Like those fitted to fast front drivers such as the previous Focus RS and Renault Megane RS, these help eliminate any torque steer and improve both steering response via better control of the geometry, and ride comfort by separating out the forces acting on the strut. There’s a five-link rear suspension set-up and, for the VXR, the brake rotor size increases by 24mm on the front to 345mm with Brembo calipers. The 3.6 V6 is an update of the VF’s Alloytech making 235kW with 381Nm of torque registering at 5200rpm. The nine-speed auto is GM’s own design.
We’ve featured the Stinger in depth previously but a quick recap. It sits on a newly developed Hyundai/Kia rear-drive platform and features continuously variable electric damping. These are devised to alter the damping rates on the move, and the suspenders have been further tuned by Kia Australia with stiffer springs, revised dampers and larger roll bars. Variable drive modes are present, as is variable ratio steering. Kia’s own eight-speed auto sits behind a 3.3-litre twin-turbo V6 sending 272kW and 510Nm of torque to the rear, via an LSD. There’s torque vectoring by brake and Brembo supplies the hardware.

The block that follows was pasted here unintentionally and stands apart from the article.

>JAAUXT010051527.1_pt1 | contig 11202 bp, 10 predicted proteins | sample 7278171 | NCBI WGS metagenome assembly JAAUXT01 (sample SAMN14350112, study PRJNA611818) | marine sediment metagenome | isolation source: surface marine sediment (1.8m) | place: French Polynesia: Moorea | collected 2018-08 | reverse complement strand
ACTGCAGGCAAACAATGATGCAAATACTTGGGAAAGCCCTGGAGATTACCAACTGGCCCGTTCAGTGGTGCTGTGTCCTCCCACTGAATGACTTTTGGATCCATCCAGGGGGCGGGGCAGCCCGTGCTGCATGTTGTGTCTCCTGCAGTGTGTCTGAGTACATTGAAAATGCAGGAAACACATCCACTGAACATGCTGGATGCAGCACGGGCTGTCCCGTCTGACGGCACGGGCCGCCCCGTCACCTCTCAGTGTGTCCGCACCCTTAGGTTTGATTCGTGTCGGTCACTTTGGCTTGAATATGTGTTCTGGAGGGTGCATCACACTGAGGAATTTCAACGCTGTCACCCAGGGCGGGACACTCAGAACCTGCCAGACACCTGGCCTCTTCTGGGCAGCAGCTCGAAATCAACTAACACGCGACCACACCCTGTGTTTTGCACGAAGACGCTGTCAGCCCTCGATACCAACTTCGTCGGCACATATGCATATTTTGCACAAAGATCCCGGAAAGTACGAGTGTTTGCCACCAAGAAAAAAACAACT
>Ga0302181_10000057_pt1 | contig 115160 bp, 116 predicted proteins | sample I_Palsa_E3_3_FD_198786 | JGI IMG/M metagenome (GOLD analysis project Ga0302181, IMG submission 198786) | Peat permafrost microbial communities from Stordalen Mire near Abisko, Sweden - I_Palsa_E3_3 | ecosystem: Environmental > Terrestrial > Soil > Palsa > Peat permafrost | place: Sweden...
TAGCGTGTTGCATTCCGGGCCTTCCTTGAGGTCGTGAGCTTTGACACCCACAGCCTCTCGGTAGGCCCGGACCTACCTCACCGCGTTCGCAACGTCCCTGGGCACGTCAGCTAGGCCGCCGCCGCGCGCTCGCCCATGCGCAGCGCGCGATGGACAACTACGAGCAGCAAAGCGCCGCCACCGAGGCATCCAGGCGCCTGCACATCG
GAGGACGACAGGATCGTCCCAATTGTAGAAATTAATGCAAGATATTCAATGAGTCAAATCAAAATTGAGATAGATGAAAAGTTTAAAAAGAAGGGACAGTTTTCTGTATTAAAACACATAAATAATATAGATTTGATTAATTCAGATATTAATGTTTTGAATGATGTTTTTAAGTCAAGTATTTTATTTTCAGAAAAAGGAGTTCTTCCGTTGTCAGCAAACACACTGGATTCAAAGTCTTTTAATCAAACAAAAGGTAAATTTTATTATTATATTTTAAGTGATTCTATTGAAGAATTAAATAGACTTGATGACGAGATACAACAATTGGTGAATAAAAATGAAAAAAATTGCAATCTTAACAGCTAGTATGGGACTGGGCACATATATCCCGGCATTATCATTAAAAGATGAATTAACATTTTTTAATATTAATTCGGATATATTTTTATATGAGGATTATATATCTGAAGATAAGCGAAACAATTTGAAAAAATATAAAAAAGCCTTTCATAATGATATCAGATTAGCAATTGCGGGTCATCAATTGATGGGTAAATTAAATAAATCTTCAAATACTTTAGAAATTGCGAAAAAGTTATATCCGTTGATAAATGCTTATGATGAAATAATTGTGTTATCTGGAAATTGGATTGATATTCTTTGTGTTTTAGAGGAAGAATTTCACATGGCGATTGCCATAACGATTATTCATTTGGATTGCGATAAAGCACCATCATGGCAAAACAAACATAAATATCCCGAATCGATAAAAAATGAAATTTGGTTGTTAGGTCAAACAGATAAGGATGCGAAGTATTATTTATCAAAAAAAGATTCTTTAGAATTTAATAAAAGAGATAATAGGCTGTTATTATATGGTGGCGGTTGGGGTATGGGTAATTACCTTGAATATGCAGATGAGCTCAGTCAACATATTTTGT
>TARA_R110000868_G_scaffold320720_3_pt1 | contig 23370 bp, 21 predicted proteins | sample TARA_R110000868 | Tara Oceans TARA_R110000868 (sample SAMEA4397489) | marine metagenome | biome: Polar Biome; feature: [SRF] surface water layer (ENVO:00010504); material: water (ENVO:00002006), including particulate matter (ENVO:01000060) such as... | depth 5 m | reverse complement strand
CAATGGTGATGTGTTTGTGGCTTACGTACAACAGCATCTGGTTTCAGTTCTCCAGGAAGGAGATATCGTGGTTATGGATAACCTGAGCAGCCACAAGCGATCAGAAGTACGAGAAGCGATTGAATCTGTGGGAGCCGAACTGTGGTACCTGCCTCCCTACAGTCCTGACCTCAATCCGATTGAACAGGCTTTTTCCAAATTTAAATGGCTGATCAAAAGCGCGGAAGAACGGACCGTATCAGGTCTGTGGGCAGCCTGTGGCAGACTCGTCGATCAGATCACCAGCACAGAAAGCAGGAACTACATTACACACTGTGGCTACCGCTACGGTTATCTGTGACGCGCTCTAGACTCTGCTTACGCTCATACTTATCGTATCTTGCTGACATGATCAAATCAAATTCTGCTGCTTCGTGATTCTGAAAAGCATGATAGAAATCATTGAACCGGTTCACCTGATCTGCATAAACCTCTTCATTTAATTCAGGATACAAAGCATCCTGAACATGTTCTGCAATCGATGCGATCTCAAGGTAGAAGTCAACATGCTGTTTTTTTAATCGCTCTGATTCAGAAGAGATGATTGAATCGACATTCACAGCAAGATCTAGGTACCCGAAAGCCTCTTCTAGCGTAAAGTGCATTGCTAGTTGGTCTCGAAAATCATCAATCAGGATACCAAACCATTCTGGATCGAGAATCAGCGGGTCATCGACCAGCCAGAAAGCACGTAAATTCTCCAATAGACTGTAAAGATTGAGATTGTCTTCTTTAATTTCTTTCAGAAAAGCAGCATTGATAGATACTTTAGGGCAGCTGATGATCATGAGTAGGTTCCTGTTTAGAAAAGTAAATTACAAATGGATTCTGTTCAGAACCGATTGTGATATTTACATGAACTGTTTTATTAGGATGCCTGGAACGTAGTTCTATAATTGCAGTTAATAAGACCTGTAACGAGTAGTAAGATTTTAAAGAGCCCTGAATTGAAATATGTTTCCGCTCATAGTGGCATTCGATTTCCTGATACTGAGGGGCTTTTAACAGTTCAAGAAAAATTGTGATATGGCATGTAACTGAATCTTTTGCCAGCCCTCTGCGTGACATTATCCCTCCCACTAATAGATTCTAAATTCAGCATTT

Driver’s cars both
Different these two may be, yet both are satisfying drives. If you like all-out control and complete composure, you’ll like the way VXR cuts a course across country. GMH has done a bang-up job of sorting this chassis. In VXR mode, the dampers are at attention yet all manner of bumps, dips and rises are taken almost seamlessly. With tightly composed control, the steering, consistently weighted and responsive, latches on to the cornering line easily. Given the variable nature of the AWD, you can gas it early and the VXR sucks in the bend, nose hugging the inside line, steadfastly refusing to stray.
The steering might not be the consummate communicator but it doesn’t require the ultimate tactilty as there’s virtually no understeer to manage thanks to that trick diff, which also helps negate its front end weight bias. The generous swags of Pilot Sport rubber may be rowdy on road but they’re mighty grippy while the suspension and prowess of the AWD compensate for a lack of sizzle under the bonnet, making this car satisfyingly quick point-to-point on Kiwi roads.
While the rear-drive Kia is not as ruthlessly efficient at dicing up a series of bends, its set-up delivers the more involving drive. It displays a more neutral, balanced feel, helping the front turn quickly for a big car. With the Stinger’s torque reservoirs brimming, throttle restraint is required on the corner exit.